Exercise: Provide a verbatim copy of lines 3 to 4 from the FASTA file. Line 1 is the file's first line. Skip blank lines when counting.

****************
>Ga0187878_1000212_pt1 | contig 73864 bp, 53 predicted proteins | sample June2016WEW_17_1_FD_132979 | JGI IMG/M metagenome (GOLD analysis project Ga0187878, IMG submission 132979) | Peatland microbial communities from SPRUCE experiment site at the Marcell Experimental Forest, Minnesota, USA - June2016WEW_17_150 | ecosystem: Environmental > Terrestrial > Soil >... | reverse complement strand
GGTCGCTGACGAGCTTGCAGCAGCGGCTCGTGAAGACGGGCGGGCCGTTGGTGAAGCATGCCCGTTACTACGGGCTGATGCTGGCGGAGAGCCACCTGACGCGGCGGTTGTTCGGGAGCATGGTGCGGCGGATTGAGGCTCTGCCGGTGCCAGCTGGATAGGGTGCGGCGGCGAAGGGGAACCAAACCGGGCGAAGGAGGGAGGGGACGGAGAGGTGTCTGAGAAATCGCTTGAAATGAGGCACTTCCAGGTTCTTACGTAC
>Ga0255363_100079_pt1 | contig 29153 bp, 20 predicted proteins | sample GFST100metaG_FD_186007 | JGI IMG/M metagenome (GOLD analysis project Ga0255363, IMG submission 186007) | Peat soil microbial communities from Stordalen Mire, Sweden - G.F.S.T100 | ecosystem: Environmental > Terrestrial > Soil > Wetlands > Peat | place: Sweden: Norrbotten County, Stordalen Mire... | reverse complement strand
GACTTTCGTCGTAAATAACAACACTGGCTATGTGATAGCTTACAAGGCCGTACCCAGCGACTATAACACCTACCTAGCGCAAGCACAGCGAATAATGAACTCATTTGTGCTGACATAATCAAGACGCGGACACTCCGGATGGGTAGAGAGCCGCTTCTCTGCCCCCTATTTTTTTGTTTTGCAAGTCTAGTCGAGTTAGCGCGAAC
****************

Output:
>Ga0255363_100079_pt1 | contig 29153 bp, 20 predicted proteins | sample GFST100metaG_FD_186007 | JGI IMG/M metagenome (GOLD analysis project Ga0255363, IMG submission 186007) | Peat soil microbial communities from Stordalen Mire, Sweden - G.F.S.T100 | ecosystem: Environmental > Terrestrial > Soil > Wetlands > Peat | place: Sweden: Norrbotten County, Stordalen Mire... | reverse complement strand
GACTTTCGTCGTAAATAACAACACTGGCTATGTGATAGCTTACAAGGCCGTACCCAGCGACTATAACACCTACCTAGCGCAAGCACAGCGAATAATGAACTCATTTGTGCTGACATAATCAAGACGCGGACACTCCGGATGGGTAGAGAGCCGCTTCTCTGCCCCCTATTTTTTTGTTTTGCAAGTCTAGTCGAGTTAGCGCGAAC